This post was originally set out to be published during IndieAthon last month, but due to circumstances you’ll be able to read it now! Charles Harris is best-selling author and award-winning writer-director for cinema, BBC and Channel 4. His debut satirical thriller novel The Breaking of Liam Glass has been an genre best-seller and finalist for a Wishing Shelf Book Award for fiction. It also breaks many of the rules.
Whatever you set out to do in indie publishing or self-publishing, there’ll be people who are only too keen to tell you the rules. Yet, history is full of people who’ve broken the rules and succeeded brilliantly. Who wore the wrong clothes so well that they became the right clothes. Or served strange-tasting food and won Michelin stars for it. How do they get away with it?
I’ve studied the rules of writing for my whole career, first as a screenwriter, then an award-winning director, then a best-selling author.
As a beginner, I broke the rules thoughtlessly, because I didn’t yet know them. As a result my writing sucked. Then I learned the rules, and started selling my work. But something was missing.
So I started looking more closely at successful books, plays and films and I discovered something that surprised me. I found that they all broke the rules. To be precise, they each broke some of the rules — and kept others. But another thing stood out: they never broke rules thoughtlessly. As I explored further, patterns began to emerge: as if there might be some rules about how to break the rules! After further study, I found I’d discovered six recurring patterns:
Most rules are there for a good purpose. If you’ve broken an important rule, the chances are that you’ve made a mistake. Your first instinct should be to see if you can put things right.
I see far too many stories that would work much better if the writers simply had a better grasp of the craft. Sometimes the question is one of knowledge – sometimes lack of discipline.
Too often, indie writers rush to print before the book is ready.
It takes hard, hard work to make a structure work or a character come to life. To be sure, there’s a matter of magic – some things just fall into place. But for the most part, you need to apply sweat and tears.
However, sometimes fixing it doesn’t work. Sometimes, in making the writing “correct” you lose something important.
It could be that your story simply doesn’t fit a beginning, middle and end. This often happens with true stories. In real life, things rarely fit conveniently into a dramatic form, and making them do so only bends them out of shape.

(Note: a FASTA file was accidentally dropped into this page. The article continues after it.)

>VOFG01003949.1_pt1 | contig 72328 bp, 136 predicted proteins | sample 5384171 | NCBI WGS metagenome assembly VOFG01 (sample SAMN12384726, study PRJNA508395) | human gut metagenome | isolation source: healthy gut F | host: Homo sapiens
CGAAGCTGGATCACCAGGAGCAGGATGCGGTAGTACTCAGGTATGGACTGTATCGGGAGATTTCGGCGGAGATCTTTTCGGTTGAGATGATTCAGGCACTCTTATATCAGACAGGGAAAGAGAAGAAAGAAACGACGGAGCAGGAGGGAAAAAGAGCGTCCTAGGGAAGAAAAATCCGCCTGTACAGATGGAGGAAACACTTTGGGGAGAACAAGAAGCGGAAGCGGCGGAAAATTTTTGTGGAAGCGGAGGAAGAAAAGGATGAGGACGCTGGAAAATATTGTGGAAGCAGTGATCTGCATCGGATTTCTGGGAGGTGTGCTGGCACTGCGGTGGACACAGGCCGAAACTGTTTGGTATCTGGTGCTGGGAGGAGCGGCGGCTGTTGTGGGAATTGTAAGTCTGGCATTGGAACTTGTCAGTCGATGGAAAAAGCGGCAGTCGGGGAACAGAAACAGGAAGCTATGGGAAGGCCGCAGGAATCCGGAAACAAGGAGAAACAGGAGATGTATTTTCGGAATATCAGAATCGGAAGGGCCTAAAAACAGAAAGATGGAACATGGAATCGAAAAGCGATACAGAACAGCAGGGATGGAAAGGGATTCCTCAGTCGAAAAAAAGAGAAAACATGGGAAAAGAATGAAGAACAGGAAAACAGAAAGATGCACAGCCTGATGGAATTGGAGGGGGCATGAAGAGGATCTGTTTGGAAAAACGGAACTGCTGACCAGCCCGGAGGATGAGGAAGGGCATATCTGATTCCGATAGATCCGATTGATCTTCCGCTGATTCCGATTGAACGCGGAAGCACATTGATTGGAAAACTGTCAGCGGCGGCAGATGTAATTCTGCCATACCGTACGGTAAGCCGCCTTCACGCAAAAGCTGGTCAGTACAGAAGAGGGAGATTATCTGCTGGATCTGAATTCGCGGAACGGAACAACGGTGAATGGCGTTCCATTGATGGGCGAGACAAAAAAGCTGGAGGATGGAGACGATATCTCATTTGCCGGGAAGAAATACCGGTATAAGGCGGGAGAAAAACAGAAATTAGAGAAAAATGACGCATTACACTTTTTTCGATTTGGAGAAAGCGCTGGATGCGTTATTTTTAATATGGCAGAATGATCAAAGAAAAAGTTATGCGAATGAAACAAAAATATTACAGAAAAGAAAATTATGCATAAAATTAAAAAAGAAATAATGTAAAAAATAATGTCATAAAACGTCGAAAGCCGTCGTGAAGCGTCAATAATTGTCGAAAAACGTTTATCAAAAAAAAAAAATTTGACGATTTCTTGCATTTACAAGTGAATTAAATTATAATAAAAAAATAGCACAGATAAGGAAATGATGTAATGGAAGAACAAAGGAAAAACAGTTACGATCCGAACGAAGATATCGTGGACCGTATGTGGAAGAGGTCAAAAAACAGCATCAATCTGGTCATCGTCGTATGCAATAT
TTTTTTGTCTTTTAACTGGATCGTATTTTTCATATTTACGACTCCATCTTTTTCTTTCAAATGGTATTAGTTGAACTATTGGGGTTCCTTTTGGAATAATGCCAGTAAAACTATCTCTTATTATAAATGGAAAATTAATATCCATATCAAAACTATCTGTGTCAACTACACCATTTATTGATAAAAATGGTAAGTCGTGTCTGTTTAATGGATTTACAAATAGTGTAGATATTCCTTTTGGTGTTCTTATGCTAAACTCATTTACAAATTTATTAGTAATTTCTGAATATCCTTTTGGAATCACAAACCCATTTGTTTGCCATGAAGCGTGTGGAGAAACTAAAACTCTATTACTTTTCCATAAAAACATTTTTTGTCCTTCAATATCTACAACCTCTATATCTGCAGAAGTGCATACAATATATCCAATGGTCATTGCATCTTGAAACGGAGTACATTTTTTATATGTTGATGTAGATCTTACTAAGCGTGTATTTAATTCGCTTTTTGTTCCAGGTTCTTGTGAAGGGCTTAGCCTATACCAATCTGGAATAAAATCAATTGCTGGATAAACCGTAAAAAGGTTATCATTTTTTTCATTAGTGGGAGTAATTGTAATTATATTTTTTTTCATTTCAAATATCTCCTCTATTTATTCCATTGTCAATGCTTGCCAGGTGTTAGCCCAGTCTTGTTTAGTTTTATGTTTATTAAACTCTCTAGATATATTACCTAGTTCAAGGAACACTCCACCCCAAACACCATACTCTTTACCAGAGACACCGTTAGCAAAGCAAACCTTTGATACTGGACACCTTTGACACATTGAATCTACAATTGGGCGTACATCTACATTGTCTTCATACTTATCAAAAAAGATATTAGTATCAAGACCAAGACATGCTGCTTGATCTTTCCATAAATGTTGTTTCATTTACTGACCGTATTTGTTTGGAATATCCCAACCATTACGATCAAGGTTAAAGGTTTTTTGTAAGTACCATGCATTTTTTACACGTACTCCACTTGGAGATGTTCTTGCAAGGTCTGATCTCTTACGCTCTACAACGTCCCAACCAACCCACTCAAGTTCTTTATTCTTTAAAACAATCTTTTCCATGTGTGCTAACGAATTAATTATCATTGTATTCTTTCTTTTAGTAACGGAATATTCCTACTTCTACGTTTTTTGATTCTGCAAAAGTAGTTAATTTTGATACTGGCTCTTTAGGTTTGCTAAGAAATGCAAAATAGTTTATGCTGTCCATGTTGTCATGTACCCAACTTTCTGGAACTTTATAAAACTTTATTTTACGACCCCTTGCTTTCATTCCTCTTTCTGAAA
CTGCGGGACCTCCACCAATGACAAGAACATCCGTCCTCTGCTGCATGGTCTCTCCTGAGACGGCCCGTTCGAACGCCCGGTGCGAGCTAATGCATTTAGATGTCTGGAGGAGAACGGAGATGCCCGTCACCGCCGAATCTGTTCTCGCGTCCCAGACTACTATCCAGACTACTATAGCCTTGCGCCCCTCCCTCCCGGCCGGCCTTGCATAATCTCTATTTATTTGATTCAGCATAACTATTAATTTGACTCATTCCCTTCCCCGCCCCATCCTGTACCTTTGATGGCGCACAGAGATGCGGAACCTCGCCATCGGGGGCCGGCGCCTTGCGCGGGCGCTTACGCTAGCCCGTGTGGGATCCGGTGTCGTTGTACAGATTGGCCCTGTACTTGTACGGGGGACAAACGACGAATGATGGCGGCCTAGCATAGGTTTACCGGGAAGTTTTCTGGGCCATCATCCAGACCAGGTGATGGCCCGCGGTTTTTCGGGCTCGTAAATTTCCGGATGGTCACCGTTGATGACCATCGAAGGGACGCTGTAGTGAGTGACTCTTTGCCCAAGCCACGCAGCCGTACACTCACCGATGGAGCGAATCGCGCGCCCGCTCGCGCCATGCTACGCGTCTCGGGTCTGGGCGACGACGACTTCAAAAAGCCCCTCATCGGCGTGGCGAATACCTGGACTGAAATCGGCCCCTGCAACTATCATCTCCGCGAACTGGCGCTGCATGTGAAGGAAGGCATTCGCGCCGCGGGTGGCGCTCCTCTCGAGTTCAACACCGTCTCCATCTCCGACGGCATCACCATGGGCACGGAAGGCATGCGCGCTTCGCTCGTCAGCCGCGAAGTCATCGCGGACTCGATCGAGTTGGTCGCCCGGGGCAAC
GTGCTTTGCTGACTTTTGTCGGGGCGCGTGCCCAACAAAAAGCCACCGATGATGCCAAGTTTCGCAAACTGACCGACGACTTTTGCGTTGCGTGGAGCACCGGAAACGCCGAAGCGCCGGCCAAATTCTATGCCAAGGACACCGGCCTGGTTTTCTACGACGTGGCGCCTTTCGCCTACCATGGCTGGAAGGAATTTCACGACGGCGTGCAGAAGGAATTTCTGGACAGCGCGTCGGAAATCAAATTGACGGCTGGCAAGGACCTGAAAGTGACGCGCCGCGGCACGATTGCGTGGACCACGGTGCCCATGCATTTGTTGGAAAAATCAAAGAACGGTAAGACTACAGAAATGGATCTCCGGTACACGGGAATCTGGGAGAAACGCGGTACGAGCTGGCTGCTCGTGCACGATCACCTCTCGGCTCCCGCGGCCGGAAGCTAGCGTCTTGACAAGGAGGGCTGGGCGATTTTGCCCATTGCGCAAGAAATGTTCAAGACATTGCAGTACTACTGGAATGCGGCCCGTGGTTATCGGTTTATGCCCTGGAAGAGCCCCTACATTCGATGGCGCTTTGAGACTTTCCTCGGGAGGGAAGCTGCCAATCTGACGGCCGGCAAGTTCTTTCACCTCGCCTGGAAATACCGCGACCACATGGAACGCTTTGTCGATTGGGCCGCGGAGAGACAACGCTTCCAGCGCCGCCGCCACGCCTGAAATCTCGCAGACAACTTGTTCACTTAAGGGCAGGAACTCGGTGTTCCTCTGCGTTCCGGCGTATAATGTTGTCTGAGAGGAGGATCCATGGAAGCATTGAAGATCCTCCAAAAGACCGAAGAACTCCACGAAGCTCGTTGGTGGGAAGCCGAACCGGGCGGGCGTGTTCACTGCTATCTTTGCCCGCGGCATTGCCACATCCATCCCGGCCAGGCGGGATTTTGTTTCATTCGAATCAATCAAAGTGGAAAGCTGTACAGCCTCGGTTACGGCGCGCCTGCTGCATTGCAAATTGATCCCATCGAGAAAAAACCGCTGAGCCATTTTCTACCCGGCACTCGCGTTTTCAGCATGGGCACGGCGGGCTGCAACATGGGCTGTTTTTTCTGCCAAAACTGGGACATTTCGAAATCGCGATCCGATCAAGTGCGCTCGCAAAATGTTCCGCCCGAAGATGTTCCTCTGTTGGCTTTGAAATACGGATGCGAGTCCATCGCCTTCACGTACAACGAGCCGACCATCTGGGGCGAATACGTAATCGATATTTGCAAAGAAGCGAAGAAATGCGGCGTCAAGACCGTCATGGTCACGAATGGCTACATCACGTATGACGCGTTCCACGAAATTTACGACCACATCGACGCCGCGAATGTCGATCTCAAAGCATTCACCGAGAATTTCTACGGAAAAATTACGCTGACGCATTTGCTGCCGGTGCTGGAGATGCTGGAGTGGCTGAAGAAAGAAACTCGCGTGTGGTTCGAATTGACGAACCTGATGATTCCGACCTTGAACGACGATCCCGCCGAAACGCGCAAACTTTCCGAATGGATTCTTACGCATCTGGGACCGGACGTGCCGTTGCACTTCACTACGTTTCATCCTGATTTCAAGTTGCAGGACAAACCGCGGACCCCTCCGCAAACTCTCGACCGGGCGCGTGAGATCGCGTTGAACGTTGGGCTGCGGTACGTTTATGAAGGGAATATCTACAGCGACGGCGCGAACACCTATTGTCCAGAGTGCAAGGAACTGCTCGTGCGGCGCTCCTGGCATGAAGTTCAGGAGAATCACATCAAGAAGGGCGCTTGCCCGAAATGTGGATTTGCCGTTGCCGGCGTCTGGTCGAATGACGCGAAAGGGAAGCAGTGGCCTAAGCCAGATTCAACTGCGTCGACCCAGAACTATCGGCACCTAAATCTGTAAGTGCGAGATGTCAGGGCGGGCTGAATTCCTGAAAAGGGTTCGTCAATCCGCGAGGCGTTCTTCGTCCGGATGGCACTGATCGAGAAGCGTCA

Take the Napoleonic Wars, say, in Tolstoy’s War and Peace. Too big and rambling to fit into a standard novel form.
At other times, there may be personal reasons for not wanting to follow the norm. Suppose you want to write about an unashamedly nasty person who doesn’t learn – such as Patrick Bateman in American Psycho – a man obsessed with killing all those who annoy him?
In such as case, you might decide it’s better to break the rule.
If you break an important part of your car, you’d better know what it was there for. Similarly, if you break a rule, you’d better know what job it was doing.
The structure of a novel, film or play is there to help guide the reader, stimulate interest and keep us hooked in until the end. Break that rule and you could easily lose the reader in the resulting shambles.
Similarly the main character is our entry point into a story. An unlikeable character can act like a door slammed in the reader’s face.
Once you know what it was there for, you can replace the broken rule with something that will do the same job.
If structure draws us through the story, then in writing War and Peace Tolstoy needed to find another way of ensuring we kept on reading.
This he achieved by, among other things, creating strong individual storylines with high stakes and gripping cliff-hangers. A page-turner, which remains a classic to this day.
Similarly, in creating the thoroughly evil Patrick Bateman, Brett Easton Ellis needed to find other ways to engage us.
This he did through the quality of his writing, and by making Bateman complex, insightful and often very funny. At the same time, he ensured that he was surrounded by people who were shallower, greedier or otherwise more flawed. We find ourselves siding with Bateman’s view of them, even against our own moral judgement.
This one is easy to understand. Every rule you break, makes the book harder to read and a good writer will find ways to compensate the reader for her extra work.
Anything that adds to her enjoyment will help: from a stronger plot-line to high comedy or aesthetically pleasing writing.
Tolstoy compensates for the size and shape of his epic with vivid descriptions, fascinatingly driven characters and brilliant insights into human nature, to name but a few.
Similarly, Brett Easton Ellis rewards us with a dramatically enthralling panorama of life among the Wall Street elite, darkly satirical humour and, again, a cast of expertly drawn characters.
Finally, prepare the way by warning the reader or viewer what to expect.
First up is the title. The very words War and Peace prepare you for an epic, while nobody opens a book called American Psycho expecting a fluffy chicklit romance.
Other warnings can come early in the text.
If you are concerned that the audience may be disappointed when the hero dies at the end, start with his death and then flash back to the main story. This has been used in thousands of books and movies from Sunset Boulevard to American Beauty.
Look out, too, for dialogue such as “This is not going to end well” or “Many murders go unsolved.”
Or even “I’m just the kind of guy who breaks the rules!”
A special thanks to Charles Harris for writing this amazing post! If you’d like to know more about Charles or what he has written, you can find his website here.